Commentary

How Cross-Cultural Is Your Brand?

What does it mean to be cross-cultural? The broadest definition from Dictionary.com defines the term as an adjective: combining, pertaining to, or contrasting two or more cultures or cultural groups.

Globally, the concept focuses on communication and interactions between cultures across borders. In the U.S. the term has entered the marketing lexicon and quickly become synonymous with multicultural marketing: the practice of marketing to an audience of a specific ethnicity outside of a majority culture (e.g., Hispanic marketing). 

There has been steady growth in marketing and media tied to culture as the American population has become more ethnically diverse. The growth in cultural marketing, or incorporation of cultural factors into marketing to influence consumer behavior, has spurred the creation of newer and more sophisticated marketing models, such the Total Market Approach embraced by so many brands. A new model for cultural marketing and definition of cross-cultural has emerged against the backdrop of a rapidly diversifying American population and society.

Cross-cultural marketing is marketing that targets similarities across ethnic groups, leveraging ethnic insights to reach across multiple ethnic markets, including the general market.

This emerging cultural marketing model reflects the ability of a brand to cross over to multiple cultures. This phenomenon has been occurring in American society with a small but growing group number of brands. It is this specific "crossover" ability that has led our agency to develop a diagnostic index to determine whether a brand is well-suited for a cross-cultural marketing approach.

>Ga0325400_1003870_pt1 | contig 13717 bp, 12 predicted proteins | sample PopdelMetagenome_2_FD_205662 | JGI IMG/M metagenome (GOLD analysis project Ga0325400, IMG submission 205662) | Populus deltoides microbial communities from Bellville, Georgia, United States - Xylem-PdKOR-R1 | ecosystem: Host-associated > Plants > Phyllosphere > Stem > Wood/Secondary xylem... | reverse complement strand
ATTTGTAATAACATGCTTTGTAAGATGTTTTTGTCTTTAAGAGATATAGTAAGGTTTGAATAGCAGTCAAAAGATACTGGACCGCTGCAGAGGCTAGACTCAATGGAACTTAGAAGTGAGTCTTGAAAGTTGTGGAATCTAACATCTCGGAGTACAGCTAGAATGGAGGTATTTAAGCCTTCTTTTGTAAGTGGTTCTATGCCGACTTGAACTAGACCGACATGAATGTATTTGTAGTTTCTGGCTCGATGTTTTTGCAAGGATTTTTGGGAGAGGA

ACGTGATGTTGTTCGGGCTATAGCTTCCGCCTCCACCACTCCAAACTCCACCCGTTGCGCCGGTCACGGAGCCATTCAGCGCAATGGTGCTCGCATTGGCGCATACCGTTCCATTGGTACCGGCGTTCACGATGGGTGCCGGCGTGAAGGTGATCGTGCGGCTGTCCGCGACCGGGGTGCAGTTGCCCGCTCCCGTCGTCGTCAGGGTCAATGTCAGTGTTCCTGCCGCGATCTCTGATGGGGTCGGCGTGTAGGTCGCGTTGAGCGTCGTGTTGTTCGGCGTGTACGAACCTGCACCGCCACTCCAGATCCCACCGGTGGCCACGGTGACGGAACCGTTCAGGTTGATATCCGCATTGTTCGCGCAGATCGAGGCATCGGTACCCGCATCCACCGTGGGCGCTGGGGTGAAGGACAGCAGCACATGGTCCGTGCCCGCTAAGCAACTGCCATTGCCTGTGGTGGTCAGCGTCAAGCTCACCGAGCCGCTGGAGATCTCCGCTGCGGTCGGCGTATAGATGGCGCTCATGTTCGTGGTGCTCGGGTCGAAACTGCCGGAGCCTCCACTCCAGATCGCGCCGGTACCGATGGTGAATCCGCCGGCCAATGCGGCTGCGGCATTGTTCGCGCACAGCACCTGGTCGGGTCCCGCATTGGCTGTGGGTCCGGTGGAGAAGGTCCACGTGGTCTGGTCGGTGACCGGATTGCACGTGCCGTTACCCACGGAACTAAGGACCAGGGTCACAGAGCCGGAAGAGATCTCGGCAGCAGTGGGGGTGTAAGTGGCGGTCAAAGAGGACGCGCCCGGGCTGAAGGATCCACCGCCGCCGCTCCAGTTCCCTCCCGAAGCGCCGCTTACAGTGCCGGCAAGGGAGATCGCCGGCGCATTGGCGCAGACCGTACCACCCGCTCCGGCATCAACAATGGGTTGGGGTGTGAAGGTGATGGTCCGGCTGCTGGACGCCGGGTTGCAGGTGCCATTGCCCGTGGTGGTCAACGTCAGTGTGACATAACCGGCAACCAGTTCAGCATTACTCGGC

We are calling this cultural diagnostic the Cross-Cultural Index (CCI) and it measures how cross-cultural a brand is today on a zero to 100-point scale. The CCI comprises five different metrics:

  • The multicultural customer composition of a brand today (i.e., what percentage of their customers are Hispanic, African-American, Asian and/or other ethnic groups)
  • The current and past, multicultural marketing investments by the brand
  • The brand’s presence and/or availability in significant multicultural geographic markets
  • The value (e.g., customer lifetime value) of their multicultural customers vs. mainstream customers
  • The brand’s ethnic origins

Using this CCI, we can calculate a cross-cultural score for a brand. A low score is 35 or less. Brands scoring 36-65 have an average cross-cultural score. Those with a CCI of 66 and above have the characteristics ready for taking a cross-cultural marketing approach.

A brand's CCI is not set in stone. It is fluid and can move from a variety of marketing decisions. Most importantly, we can also look at a brand’s Cross-Cultural Propensity to determine the future "cross-cultural" potential of a brand. I will delve into this further in a subsequent post.

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